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Reggie Bush Supports College Football Unionization Efforts

By Alex Leichenger

"Reggie Bush Supports College Football Unionization Efforts"

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Reggie Bush

CREDIT: AP

Last week, football players at Northwestern University announced that they would attempt to form the first union in college sports history to challenge the NCAA on rules regarding health, scholarships, and eventually, compensation. They can now count a former Heisman Trophy winner as a fan.

“I think it’s cool, and I think it would be a huge step in college sports if that were able to happen,” Detroit Lions running back Reggie Bush, who played three seasons at the University of Southern California, told ThinkProgress ahead of the Super Bowl. “The players need to be heard—they’re the ones on the field doing the work. They should have an opinion.”

Bush has a history battling the NCAA. He forfeited his 2005 Heisman after the NCAA investigated USC for giving improper benefits to the running back who gained more than 4,000 yards from scrimmage as a Trojan and helped USC win the 2004 BCS National Championship. Bush allegedly received more than $100,000 in cash and gifts from agents and boosters while at USC, and as a result, the NCAA stripped the school of 30 scholarships and its national title.

While much of the criticism of the Northwestern players’ efforts has focused on pay-for-play, one of the often overlooked areas the players want to fix is in the NCAA’s rules enforcement practices, and Bush and USC provide a perfect example of the changes they’d like to make. Because Bush was gone to the NFL before the NCAA unearthed potential rules violations, the school’s punishment — a post-season ban and scholarship reductions — fell on other players who had done nothing wrong. The National Collegiate Players Association, a precursor to the union that will be known as the College Athletes Players Association, has long wanted to reform the punishment process in a way that wouldn’t affect players who had nothing to do with rules violations.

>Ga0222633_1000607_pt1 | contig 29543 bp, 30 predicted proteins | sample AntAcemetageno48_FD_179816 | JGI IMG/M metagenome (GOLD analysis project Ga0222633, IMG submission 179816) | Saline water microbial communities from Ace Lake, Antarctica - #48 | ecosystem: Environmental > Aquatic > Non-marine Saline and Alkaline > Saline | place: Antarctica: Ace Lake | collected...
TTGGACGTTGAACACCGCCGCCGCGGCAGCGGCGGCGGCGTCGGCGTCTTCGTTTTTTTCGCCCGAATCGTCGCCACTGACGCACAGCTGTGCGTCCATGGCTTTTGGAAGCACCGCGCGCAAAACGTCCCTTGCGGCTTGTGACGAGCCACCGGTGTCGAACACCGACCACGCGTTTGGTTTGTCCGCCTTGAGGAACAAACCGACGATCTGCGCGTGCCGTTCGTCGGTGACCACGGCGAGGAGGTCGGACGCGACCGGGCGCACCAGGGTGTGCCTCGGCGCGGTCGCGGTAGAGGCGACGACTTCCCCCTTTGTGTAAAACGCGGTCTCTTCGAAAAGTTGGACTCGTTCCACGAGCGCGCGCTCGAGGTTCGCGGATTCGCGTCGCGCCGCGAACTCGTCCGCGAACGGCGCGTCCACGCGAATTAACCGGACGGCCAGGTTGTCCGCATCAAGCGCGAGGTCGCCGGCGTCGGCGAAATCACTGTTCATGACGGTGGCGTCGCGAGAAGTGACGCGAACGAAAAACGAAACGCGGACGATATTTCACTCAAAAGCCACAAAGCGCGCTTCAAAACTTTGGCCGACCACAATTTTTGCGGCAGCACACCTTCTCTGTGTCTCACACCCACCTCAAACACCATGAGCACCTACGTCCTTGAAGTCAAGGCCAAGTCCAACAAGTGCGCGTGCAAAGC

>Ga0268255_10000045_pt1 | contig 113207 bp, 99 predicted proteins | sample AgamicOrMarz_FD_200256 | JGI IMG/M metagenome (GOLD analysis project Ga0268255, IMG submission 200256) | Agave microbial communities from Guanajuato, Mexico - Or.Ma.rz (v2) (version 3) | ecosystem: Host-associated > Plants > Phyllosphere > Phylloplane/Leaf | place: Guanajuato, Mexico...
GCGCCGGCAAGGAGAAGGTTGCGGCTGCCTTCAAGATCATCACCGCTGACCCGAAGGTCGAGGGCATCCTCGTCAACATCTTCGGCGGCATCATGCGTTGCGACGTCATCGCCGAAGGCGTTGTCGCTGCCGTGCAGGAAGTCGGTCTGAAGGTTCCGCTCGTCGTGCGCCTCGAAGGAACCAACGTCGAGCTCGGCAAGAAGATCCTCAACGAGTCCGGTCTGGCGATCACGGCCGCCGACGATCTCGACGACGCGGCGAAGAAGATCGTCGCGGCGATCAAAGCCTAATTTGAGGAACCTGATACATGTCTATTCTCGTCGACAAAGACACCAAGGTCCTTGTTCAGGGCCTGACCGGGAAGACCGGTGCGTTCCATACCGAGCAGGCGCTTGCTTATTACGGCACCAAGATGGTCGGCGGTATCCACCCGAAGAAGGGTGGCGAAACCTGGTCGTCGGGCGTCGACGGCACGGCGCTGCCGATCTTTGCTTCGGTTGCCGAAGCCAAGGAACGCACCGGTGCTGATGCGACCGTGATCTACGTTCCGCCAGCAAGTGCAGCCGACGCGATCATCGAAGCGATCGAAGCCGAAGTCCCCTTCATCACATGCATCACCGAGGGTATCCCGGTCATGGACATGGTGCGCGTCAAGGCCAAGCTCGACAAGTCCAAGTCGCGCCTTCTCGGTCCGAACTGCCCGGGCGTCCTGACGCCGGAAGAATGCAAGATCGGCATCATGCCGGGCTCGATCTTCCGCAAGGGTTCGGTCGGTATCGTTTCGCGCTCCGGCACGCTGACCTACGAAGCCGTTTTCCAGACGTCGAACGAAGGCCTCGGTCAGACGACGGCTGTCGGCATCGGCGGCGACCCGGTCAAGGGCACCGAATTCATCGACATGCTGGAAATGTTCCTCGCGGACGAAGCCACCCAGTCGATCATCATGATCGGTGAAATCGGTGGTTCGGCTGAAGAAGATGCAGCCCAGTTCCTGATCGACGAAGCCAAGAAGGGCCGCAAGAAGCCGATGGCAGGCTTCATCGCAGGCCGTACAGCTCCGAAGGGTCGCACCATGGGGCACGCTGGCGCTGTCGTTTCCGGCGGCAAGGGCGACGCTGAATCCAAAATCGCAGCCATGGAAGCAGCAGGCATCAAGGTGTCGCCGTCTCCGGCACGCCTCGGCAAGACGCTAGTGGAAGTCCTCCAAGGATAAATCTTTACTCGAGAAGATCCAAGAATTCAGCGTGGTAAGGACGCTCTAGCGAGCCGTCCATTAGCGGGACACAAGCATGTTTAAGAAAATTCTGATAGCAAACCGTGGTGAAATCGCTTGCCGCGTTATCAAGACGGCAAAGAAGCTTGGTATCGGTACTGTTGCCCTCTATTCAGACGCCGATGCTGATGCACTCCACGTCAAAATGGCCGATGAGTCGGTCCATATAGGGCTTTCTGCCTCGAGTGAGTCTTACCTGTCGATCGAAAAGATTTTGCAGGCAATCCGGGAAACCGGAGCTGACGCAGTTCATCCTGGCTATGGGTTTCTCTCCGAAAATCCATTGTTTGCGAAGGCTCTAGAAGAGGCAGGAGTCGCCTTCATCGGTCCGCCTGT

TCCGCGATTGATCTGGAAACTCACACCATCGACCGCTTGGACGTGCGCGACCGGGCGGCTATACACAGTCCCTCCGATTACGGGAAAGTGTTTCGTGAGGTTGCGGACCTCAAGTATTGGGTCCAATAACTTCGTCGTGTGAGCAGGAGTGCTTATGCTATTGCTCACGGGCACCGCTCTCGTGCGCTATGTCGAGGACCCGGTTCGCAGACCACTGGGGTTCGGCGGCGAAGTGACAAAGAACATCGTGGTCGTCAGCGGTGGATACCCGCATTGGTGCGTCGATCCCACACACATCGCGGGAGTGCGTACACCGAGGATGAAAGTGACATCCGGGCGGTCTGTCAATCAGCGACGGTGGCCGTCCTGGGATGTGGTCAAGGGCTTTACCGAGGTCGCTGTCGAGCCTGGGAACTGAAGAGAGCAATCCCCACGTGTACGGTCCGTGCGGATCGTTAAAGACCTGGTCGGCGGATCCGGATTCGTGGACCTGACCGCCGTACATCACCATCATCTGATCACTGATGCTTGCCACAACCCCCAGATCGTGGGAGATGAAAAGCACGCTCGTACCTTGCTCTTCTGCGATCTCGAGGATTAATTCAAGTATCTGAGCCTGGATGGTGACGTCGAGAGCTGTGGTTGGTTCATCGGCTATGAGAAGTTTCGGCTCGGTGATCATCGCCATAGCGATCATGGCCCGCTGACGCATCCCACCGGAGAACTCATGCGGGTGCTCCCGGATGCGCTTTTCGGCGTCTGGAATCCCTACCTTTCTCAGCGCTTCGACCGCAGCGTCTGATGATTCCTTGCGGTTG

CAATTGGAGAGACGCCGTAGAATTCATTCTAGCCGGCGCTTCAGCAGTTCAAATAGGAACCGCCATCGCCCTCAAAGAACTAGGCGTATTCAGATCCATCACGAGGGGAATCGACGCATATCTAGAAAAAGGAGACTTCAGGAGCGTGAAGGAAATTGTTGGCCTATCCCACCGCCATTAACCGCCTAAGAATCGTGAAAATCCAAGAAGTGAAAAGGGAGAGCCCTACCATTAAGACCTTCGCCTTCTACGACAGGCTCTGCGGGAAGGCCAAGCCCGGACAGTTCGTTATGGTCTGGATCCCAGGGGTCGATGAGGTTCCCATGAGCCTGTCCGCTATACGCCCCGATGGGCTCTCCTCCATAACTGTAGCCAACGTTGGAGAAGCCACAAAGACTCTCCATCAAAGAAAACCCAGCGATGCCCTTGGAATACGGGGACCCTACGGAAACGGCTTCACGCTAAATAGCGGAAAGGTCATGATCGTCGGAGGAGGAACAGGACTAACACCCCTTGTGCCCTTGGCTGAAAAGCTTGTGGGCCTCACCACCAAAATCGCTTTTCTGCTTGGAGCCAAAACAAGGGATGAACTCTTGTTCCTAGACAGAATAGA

Aside from enforcement, the Northwestern players have a long list of proposals that don’t deal with pay-for-play. As Travis Waldron and Jason Kirk have explained, a union could lead to more workplace health and safety protections for athletes during and after their careers. College football players face the risk of long-term damage from injuries—concussions in particular—but are shortchanged when it comes to collective bargaining for coverage from the NCAA. Scholarships also do not cover the full cost of living at most universities. In addition, transfer rules require that players without hardship waivers must sit out a season, and coaches can deny athletes releases that allow them to seek scholarships at other schools.

Regardless of the specific goals sought, a union would offer college football players at least a seat at the table deciding the regulations that govern them. Bush, who gained 4,470 yards from scrimmage in just three years at USC, said he saw the benefits of a players’ union during the 2011 NFL lockout.

“Obviously now in the NFL we have a players’ union, so we can police ourselves, and we had the collective bargaining agreement,” Bush said. “When the NFL was going through that whole deal with the players, we got a chance to represent ourselves and voice what we wanted and what we wanted to see.”

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